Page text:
As International Women’s Day approaches, I believe now, more than ever, we have an opportunity to make a positive difference in sexual health and rights for women living with HIV.
Limited erotic possibilities
Sex lives with HIV can vary dramatically from woman to woman. But there are also some common themes.
In her powerful essay, Desires Denied, HIV and women’s health advocate Alice Welbourn describes how societal forces — such as HIV stigma, stereotypes and the threat of criminal penalty — limit the erotic possibilities available to women living with HIV.
This can often lead women to feel pressured to relinquish sex and sexuality as a positive part of their lives, regardless of their own desires. Welbourn compares this forced asexuality to forced sex, describing them as the “opposite sides of the same coin.”
In what might initially appear to be disparate experiences, both involve the violation of women’s fundamental rights to bodily integrity and autonomy.
Discourses of risk and stigma
Whether sexually active or not, women may experience various changes to their sexual health and sexuality after learning their status.
The research tells us that, depending on the woman, these changes may be physical — such as difficulties engaging in sex, for example.
Often, though, women experience tremendous emotional changes in the way they experience and express themselves sexually. For instance, some women may come to view themselves as blameworthy, contaminated or contagious (or all three), mainly because of enduring discourses of risk and stigma.
This is despite a wave of new research showing that a person with HIV on treatment with an undetectable viral load cannot transmit HIV sexually.
While treatment is essential, it can also change the way women look and feel about their bodies, especially in a cultural context of incessant fixation on, and criticism of, female bodies.
A period of grief and mourning
The overall impact on women’s sexual well-being can be significant: Women with HIV who feel worse about their bodies have lower sexual desire, arousal, orgasm and more.
Other sexual concerns that people rarely talk about include diminished interest in sex, disappointment over what can feel like reduced sexual freedom and spontaneity and the struggles of finding a loving and caring partner (or even flirting with others because of gendered expectations of sex).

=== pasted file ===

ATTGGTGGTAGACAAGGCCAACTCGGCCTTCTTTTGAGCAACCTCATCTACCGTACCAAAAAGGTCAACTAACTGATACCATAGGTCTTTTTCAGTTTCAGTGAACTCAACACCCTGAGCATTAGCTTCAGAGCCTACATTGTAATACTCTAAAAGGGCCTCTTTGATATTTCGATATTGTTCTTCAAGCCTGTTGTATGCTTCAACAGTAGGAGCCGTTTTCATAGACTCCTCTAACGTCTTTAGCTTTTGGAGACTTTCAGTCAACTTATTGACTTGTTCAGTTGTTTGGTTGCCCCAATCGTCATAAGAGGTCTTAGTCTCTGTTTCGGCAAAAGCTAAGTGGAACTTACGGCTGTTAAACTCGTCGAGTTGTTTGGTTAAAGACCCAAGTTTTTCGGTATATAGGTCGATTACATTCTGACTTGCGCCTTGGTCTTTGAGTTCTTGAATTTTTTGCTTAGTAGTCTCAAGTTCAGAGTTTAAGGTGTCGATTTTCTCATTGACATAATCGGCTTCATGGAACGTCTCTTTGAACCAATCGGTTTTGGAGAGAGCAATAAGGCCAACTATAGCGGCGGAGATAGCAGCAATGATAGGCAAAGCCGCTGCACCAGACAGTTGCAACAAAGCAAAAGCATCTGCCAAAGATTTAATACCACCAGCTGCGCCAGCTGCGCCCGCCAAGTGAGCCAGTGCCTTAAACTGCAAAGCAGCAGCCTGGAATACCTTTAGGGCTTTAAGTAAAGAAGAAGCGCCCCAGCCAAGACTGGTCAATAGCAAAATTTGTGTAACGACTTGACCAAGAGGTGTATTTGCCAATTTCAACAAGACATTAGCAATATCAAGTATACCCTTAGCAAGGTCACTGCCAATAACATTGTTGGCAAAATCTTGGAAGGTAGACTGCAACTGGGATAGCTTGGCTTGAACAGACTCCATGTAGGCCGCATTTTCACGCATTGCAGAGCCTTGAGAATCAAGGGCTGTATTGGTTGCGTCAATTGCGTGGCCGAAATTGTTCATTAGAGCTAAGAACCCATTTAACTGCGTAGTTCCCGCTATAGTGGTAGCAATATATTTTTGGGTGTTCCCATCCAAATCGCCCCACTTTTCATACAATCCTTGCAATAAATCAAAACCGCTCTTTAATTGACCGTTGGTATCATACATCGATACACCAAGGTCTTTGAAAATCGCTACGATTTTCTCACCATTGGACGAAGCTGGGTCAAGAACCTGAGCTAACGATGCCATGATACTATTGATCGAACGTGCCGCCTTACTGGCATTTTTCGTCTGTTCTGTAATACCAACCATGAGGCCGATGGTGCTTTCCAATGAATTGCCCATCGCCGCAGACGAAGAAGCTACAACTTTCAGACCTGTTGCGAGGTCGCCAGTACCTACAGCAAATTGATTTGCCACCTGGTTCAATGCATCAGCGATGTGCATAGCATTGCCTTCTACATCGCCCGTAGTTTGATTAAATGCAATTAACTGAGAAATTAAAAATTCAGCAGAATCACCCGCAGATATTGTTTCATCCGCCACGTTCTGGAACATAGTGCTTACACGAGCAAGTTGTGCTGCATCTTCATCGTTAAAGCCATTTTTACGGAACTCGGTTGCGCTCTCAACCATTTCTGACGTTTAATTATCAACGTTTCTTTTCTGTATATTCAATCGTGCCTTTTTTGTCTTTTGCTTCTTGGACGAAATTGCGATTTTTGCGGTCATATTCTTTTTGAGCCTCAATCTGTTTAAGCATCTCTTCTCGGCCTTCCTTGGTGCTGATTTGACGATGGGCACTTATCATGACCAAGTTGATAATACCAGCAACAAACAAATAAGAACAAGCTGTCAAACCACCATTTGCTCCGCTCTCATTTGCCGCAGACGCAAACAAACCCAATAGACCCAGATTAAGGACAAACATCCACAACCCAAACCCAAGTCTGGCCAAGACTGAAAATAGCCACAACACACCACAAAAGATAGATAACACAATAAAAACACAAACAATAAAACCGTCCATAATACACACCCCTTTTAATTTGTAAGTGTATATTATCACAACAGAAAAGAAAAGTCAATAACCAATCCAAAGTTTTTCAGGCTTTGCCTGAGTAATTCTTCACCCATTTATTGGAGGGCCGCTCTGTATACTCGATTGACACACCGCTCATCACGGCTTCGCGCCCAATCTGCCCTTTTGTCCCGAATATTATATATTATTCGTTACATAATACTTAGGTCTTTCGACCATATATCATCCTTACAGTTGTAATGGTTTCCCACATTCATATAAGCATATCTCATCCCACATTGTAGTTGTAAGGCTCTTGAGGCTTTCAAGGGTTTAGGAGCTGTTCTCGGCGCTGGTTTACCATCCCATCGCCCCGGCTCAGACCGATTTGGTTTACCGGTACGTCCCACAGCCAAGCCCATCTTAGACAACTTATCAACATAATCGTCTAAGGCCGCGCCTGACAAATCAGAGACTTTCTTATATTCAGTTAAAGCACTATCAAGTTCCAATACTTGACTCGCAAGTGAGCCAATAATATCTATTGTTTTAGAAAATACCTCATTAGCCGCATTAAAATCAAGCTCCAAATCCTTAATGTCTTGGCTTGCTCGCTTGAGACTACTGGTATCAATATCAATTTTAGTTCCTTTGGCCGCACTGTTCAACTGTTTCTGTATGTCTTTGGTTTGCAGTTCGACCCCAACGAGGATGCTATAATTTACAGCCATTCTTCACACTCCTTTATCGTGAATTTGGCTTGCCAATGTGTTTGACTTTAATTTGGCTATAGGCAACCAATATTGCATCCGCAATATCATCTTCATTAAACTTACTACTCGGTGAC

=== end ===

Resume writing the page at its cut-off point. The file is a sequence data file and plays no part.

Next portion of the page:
Many women describe these challenges as a “loss” to their sexuality and move through a process of grief and mourning before adapting to a new sex life.
What contributes to changes in women’s sexual functioning, feelings, and behaviour after diagnosis? According to a 2017 review of 32 studies, medical factors are the least likely culprits.
Instead, findings point to social oppression, with important links found between several aspects of sexuality and stigma, violence, poverty and depression, among other social stressors.
Destigmatizing sex with HIV
The question, then, is this: How do we support women to navigate these emotional and/or physical sexual changes? Or, better yet, how do we prevent them from happening in the first place?
Given society’s role in fuelling stigma and trauma, we believe the most powerful prevention strategy involves decriminalizing and destigmatizing sexuality with HIV, and stopping the mistreatment and violence against women living with the virus.
These initiatives also push back against the replication of harmful cultural messaging, which advises society at large to be alarmist about HIV.
Fulfilling sex, for health
A fulfilling sex life with HIV matters. And what matters most is ensuring that women have the right to choose to have sex or not to have sex. Women get to define what a “fulfilling” sex life is to them.
But if women living with HIV want to date and have sex — awesome.
It’s also important that we promote safe social environments and healthy relationships so that HIV is not a source of fear or stigma and women can have not just any sex, but pleasurable sex.
A focus on pleasure may not only buffer against negative outcomes, but it may also contribute to positive outcomes across multiple dimensions of sexual health.
For example, studies have shown that women who masturbate or use vibrators are more likely to report health-promoting behaviours, such as gynecological exams and positive communication with partners.
We encourage doctors to talk to their female patients about sexual health beyond preventing HIV/STI transmission and unwanted pregnancy.
Counselling regarding emotional and psychological aspects of sexuality, including sexual enjoyment, is essential.
Increased research attention must be paid to how women positively renegotiate and reconstruct a fulfilling sexual life after diagnosis, despite multiple threats to its loss.